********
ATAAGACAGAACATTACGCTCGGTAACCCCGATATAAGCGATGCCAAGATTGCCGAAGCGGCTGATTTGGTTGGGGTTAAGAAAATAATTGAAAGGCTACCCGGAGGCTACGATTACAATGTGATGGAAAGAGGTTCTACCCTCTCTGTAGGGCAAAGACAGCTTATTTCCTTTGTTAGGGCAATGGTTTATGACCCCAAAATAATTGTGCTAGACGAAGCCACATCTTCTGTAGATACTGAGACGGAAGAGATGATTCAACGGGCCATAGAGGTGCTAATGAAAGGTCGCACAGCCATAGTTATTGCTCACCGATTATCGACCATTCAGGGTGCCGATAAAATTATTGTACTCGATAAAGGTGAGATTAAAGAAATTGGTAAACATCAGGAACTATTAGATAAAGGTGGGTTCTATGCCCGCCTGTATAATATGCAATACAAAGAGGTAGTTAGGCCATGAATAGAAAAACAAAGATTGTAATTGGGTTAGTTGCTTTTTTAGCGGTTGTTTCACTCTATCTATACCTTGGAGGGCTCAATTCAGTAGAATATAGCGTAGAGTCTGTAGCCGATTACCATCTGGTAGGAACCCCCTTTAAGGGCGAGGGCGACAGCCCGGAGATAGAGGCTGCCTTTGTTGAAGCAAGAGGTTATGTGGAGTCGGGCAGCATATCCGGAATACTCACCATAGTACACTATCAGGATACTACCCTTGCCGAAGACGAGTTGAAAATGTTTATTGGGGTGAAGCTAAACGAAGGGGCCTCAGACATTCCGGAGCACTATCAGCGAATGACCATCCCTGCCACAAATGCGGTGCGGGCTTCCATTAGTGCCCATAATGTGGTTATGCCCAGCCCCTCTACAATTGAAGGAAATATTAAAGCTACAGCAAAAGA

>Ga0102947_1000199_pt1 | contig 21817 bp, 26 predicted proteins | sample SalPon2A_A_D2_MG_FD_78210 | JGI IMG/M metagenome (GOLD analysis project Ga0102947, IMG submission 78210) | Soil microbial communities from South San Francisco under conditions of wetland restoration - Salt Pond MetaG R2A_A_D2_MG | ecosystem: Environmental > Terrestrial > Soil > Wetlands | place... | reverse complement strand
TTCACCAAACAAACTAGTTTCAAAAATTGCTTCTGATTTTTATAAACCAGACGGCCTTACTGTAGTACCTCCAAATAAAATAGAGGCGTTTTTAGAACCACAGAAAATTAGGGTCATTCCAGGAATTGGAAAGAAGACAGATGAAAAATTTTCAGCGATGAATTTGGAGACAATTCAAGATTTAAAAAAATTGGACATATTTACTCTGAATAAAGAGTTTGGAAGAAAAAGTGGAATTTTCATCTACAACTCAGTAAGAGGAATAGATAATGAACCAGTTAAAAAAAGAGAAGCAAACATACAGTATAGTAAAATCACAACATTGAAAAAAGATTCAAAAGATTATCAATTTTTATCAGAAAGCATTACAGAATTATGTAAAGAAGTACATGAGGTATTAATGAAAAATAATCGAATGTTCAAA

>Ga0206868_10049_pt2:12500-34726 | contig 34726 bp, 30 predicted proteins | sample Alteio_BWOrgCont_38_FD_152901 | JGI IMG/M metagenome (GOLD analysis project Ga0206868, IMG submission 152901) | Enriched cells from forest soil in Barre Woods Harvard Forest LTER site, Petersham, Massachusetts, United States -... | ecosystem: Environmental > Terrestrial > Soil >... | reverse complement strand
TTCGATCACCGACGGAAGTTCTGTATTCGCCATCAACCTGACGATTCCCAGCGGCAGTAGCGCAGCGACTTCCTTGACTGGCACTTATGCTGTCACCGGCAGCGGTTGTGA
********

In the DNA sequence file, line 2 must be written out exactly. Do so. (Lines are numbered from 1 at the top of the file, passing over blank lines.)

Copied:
>Ga0102947_1000199_pt1 | contig 21817 bp, 26 predicted proteins | sample SalPon2A_A_D2_MG_FD_78210 | JGI IMG/M metagenome (GOLD analysis project Ga0102947, IMG submission 78210) | Soil microbial communities from South San Francisco under conditions of wetland restoration - Salt Pond MetaG R2A_A_D2_MG | ecosystem: Environmental > Terrestrial > Soil > Wetlands | place... | reverse complement strand